Here's Why Having Only Two Winter Tires Is Bad

If you live some place where it gets cold and snows, you should get winter tires, a thing we’ve said until we’re blue in the face. How many winter tires, though? The answer is not, “Just two for the drive axle, because I want the tires powering the car to have grip.” No, this is a bad solution.

British website Tyre Reviews went to a Goodyear test facility inside the Arctic Circle with a front-wheel drive BMW X1 to find out just how bad. They put the car through a number of tests—up a hill, basic turning on a curve—and you won’t be surprised to find that with any action that requires grip on all four tires the car quickly spins out of control, even at low speeds.

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Here’s the car losing it after a simulated lane change:

The front wheels are trying their damndest to hold things together, but the rear wheels just can’t hold up their end of the bargain. It might even be worse to have two winter tires than no winter tires at all, since in the latter situation the lack of grip will become immediately apparent, but with two winters up front you will have better grip in straight lines, giving you a false set of confidence.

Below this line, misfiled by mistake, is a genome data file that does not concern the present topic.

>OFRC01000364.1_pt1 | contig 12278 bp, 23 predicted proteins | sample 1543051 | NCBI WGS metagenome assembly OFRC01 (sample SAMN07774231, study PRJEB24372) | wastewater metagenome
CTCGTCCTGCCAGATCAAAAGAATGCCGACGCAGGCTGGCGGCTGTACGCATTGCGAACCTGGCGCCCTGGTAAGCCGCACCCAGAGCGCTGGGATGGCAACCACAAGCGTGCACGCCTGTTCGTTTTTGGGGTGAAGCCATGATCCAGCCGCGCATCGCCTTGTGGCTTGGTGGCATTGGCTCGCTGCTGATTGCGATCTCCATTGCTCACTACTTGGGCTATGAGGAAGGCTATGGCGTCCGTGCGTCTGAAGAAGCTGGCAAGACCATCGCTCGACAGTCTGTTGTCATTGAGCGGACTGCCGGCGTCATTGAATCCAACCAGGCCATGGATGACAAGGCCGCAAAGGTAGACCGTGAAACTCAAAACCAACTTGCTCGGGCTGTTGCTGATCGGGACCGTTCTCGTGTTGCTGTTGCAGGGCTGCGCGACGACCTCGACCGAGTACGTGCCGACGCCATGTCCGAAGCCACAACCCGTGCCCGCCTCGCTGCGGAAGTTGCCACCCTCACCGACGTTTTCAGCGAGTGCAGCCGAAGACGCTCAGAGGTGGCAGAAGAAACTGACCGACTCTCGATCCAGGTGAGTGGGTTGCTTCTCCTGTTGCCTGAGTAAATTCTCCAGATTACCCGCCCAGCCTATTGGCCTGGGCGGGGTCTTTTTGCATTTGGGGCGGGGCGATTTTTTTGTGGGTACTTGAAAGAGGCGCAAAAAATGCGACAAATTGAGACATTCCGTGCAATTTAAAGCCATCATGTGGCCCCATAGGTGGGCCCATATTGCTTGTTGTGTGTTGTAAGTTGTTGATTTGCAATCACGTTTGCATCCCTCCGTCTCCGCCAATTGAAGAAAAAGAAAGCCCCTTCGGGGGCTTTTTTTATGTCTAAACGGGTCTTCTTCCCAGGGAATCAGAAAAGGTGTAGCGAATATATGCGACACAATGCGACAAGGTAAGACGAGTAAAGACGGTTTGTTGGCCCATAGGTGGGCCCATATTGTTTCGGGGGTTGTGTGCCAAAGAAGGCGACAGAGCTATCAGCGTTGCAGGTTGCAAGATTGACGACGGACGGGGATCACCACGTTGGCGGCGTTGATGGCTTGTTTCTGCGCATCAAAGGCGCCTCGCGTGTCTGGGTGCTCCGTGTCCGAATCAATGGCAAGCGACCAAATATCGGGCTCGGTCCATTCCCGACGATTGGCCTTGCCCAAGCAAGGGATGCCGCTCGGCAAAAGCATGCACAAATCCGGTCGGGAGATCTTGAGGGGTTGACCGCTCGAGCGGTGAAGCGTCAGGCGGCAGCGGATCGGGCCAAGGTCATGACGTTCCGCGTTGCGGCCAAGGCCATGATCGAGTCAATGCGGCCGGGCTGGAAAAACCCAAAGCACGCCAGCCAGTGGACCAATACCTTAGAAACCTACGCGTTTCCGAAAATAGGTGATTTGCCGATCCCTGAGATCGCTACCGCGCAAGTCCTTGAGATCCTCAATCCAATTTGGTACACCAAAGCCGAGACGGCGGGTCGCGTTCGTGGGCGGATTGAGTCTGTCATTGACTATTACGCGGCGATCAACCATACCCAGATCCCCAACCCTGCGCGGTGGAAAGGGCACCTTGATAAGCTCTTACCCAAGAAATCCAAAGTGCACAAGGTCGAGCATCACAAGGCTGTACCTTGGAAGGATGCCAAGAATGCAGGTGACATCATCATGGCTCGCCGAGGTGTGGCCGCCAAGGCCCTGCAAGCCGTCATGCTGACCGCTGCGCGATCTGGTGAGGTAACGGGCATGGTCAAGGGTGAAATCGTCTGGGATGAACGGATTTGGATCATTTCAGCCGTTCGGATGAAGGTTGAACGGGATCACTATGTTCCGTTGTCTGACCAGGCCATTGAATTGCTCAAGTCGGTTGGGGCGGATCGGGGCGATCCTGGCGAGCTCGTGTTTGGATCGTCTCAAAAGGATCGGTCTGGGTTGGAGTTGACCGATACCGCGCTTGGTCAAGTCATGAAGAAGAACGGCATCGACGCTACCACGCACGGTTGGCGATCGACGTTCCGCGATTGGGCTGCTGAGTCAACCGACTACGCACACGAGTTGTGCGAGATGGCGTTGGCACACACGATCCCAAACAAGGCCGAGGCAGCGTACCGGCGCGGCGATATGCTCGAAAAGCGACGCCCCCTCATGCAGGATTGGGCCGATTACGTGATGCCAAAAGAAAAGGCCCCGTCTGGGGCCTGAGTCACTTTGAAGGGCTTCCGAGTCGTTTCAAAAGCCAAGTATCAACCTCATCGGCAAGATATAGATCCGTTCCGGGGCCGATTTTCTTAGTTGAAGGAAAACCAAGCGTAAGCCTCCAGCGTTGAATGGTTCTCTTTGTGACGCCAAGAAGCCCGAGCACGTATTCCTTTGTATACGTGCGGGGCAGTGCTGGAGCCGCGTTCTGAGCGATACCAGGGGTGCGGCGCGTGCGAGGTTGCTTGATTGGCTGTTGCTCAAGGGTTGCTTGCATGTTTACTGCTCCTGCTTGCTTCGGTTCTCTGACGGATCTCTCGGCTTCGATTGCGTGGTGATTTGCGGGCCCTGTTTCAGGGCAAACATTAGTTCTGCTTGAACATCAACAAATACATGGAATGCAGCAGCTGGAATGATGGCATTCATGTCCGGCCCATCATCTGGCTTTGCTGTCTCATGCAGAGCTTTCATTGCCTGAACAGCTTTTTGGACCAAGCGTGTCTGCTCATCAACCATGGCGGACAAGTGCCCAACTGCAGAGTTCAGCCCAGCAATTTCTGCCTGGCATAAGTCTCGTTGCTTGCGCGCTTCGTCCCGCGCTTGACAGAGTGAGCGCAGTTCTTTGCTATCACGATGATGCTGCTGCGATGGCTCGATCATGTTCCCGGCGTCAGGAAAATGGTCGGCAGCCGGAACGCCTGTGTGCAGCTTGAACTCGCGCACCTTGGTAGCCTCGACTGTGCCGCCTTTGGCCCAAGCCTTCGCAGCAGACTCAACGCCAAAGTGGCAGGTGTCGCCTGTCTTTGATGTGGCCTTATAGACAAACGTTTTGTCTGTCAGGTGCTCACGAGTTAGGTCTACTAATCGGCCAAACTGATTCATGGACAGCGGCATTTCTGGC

The presenter here frankly just can’t believe anyone would consider doing this, and is very disappointed.

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[h/t r/cars]

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About the author

Erik Shilling

News Editor at Jalopnik. 2008 Honda Fit Sport.